From a purely 'being compliant' point of view, you can't go adding new
fields. The resulting xml would not follow the standardized schema. The only
correct way of doing it would be through namespace subsumption but end-users
can't do that.

Luckely, Word 2007/2008 doesn't really care when it comes to validity. So
you can add almost anything you want, from new source types to new fields
attached to existing source types.

!!! ALWAYS CREATE BACKUPS BEFORE EDITING FILES !!!

To add a new field to the 'Edit Source' dialog, you will have to provide its
definition in 'bibform.xml'. 'bibform.xml' is language dependent and you can
find the one you use in

winword.exe directory\LCID\Bibliography

where LCID is your language and cultural identifier. It's a 4 (or 5) digit
value. The default one (en-us) is 1033. For a full list, see
http://msdn.microsoft.com/en-us/goglobal/bb964664.aspx

When you check out 'bibform.xml', you will find the following structu

Forms
--Source = you have one of these for every type of supported
source (Book, BookSection, ...)
----Tag = you have one of these for every field the source
supports (Author, Year, ...)
------Label = this is the string that will be shown to the right of
the input box
------DataTag = this is tells Word where to store the data entered in
the xml
------Sample = this is an example value as shown at the bottom of the
'Edit Source' dialog.

So when you want to add a new DOI field to a certain type, you will have to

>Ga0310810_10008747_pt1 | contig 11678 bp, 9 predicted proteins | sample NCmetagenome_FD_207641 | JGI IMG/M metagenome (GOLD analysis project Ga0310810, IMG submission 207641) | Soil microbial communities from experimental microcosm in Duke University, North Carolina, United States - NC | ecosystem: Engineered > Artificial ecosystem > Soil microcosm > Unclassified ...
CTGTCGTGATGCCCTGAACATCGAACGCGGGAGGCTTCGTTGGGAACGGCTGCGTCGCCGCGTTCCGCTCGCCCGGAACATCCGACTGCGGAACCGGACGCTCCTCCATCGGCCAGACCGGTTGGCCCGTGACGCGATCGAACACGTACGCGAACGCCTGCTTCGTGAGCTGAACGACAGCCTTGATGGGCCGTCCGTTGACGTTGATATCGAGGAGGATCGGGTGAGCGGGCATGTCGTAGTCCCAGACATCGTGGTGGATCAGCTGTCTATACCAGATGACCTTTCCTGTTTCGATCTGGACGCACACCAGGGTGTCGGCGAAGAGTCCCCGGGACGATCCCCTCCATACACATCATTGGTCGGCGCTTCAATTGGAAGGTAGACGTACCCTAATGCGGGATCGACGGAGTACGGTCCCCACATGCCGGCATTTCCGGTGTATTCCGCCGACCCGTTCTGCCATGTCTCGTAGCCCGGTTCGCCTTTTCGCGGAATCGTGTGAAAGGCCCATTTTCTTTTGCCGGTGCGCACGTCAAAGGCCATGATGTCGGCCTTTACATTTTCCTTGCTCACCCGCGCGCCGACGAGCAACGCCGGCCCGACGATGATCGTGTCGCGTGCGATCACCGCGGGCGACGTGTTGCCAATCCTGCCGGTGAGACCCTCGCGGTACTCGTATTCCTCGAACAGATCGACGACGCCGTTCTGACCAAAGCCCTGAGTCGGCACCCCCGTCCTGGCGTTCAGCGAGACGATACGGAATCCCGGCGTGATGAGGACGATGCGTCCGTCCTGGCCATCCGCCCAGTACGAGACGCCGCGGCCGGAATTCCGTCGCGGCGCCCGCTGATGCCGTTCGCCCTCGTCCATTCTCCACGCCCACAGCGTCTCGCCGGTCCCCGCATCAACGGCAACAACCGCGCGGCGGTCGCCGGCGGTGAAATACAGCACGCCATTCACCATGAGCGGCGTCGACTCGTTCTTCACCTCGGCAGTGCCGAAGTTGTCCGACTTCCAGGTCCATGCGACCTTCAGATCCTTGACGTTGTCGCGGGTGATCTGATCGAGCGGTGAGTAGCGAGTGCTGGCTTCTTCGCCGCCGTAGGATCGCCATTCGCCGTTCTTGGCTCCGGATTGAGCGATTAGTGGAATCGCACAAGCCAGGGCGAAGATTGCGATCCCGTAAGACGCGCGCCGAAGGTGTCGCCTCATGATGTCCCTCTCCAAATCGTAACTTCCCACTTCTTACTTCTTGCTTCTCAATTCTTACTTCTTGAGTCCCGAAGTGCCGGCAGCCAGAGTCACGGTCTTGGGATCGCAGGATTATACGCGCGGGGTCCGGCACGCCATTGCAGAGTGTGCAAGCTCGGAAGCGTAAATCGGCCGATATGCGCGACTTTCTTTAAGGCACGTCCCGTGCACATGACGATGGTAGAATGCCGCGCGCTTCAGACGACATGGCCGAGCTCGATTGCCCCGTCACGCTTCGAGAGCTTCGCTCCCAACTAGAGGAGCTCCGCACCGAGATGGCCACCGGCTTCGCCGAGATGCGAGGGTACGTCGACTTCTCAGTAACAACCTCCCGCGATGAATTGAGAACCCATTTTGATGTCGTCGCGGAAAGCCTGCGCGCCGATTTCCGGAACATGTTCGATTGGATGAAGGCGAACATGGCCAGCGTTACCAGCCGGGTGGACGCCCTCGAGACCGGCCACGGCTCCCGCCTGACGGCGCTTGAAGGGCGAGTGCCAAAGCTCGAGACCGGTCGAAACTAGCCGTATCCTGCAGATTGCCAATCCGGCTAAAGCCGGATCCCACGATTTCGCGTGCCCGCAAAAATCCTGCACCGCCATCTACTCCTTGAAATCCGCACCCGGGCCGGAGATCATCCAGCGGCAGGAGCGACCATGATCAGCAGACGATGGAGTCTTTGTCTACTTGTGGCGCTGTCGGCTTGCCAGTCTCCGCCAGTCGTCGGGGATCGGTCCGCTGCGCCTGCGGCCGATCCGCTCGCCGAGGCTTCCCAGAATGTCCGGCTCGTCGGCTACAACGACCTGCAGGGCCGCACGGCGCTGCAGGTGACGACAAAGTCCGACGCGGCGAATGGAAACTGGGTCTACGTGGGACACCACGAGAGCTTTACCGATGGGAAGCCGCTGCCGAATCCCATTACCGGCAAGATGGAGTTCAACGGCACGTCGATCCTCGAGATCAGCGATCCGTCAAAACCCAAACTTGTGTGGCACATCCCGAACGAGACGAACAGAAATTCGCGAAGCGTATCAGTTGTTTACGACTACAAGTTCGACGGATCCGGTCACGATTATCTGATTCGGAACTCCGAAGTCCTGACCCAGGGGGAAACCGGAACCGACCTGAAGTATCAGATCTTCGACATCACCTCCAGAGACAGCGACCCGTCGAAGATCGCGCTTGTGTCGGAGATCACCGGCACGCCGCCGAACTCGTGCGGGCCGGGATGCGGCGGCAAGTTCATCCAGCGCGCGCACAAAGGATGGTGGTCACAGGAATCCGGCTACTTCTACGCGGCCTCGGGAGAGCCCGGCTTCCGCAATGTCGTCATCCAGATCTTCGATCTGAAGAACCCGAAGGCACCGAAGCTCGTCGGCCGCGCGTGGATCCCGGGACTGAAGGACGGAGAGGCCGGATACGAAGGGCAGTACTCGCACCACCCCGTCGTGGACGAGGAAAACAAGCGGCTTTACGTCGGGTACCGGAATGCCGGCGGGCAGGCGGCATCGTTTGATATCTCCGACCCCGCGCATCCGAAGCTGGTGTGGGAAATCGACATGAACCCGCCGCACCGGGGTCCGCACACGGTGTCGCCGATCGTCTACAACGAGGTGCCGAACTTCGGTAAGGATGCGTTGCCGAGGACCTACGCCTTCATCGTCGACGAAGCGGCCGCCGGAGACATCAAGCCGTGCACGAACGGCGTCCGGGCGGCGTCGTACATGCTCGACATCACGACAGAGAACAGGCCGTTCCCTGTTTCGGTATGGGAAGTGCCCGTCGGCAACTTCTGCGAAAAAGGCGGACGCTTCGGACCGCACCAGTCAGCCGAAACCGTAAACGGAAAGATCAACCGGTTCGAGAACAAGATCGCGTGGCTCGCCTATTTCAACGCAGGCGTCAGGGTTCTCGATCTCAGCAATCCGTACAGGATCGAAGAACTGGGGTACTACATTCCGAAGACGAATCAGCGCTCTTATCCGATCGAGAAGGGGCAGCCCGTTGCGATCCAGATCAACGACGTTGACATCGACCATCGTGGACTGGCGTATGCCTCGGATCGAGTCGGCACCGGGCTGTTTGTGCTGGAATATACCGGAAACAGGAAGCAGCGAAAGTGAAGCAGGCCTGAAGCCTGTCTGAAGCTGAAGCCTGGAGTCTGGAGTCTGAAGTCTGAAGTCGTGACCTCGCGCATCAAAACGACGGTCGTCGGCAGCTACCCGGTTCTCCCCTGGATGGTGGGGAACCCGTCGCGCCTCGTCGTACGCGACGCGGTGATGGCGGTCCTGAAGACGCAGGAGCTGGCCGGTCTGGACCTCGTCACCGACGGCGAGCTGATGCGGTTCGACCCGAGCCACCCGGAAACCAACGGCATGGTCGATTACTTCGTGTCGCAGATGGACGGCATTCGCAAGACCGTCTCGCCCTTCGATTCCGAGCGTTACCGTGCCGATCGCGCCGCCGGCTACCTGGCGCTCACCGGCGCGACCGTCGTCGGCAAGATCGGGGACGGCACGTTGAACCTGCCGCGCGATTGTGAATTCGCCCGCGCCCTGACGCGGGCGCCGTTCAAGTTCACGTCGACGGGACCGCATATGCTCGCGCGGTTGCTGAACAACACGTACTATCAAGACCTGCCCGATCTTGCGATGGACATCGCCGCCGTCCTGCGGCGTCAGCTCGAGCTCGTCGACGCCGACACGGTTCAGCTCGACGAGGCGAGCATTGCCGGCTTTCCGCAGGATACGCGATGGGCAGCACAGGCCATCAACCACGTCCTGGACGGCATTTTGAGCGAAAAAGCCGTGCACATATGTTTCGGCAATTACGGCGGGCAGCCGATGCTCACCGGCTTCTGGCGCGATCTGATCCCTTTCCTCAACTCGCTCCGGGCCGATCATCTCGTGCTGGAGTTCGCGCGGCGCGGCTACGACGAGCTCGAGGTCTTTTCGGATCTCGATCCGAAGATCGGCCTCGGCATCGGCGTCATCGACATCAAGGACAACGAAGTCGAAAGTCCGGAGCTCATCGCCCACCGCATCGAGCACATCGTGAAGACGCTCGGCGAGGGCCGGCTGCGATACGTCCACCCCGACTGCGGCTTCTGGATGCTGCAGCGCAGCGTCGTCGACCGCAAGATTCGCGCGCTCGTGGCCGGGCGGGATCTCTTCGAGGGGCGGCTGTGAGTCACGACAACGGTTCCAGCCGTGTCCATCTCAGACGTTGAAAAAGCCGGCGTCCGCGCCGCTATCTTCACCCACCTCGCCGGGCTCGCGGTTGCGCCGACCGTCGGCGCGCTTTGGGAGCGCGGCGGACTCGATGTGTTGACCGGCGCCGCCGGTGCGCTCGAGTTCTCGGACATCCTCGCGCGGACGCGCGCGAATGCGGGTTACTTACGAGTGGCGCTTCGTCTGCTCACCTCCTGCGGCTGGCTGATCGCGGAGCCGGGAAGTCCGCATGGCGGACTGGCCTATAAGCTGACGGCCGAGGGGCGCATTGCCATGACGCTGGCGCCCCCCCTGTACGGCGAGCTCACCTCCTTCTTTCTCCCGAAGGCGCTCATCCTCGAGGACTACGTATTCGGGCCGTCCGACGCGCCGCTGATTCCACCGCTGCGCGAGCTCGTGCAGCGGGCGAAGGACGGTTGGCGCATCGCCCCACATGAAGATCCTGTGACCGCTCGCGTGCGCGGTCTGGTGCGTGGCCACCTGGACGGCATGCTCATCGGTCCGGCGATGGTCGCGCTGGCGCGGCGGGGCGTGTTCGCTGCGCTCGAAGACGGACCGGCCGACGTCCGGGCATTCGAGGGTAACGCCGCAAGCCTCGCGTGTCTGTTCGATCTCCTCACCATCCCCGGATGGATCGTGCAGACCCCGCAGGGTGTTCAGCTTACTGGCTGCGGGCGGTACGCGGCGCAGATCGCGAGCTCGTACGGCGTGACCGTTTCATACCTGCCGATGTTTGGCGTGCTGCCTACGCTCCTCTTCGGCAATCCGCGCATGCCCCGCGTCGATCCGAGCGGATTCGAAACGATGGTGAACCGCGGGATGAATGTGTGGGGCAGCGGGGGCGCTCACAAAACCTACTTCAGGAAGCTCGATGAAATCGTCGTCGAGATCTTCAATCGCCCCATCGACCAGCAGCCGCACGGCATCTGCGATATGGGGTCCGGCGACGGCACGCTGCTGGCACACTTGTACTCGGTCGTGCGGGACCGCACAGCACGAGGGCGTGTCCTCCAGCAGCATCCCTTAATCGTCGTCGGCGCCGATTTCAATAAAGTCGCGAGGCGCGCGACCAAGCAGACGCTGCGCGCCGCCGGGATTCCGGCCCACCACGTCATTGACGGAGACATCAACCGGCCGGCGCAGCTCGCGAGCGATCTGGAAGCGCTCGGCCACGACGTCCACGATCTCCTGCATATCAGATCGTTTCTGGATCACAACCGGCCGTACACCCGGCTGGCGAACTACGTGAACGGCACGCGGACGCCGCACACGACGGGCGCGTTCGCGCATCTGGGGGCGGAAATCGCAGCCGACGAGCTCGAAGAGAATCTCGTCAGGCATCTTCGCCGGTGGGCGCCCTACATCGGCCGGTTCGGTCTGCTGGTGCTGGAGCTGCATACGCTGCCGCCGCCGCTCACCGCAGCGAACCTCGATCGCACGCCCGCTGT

provide a new tag element for the necessary source elements. The element
could look something like this:

Tag
LabelDOI/Label
DataTagbOI/DataTag
SampleExample: 10.1000/182/Sample
/Tag

Once you saved your adjusted 'bibform.xml' and start up Word, you will find
the newly added fields in the 'Edit Source' dialog when you select 'Show All
Bibliography Fields'.

As Open XML does not define which fields belong to which source type (they
use a flat structure), you can, without breaking anything, add existing
elements to sources who are missing them. So it is possible to add a b:URL,
bayAccessed, b:MonthAccessed, and b:YearAccessed element to an ordinary
Book source without breaking anything. Of course, non existing elements such
as bOI break validity.

So think about it, before you break it. I mean, if you use a separate field
for a DOI the underlying xml will become invalid. Not that Word cares at the
moment, but what if one day it will? Or what if someone else needs to open
your document on another word processor. They might expect valid sources,
and you will be giving them something invalid. A DOI is just another
standard number like you have ISBN or ISSN. Why not use the same field
(b:StandardNumber) they use? APA doesn't care about ISBN or ISSN anyway. It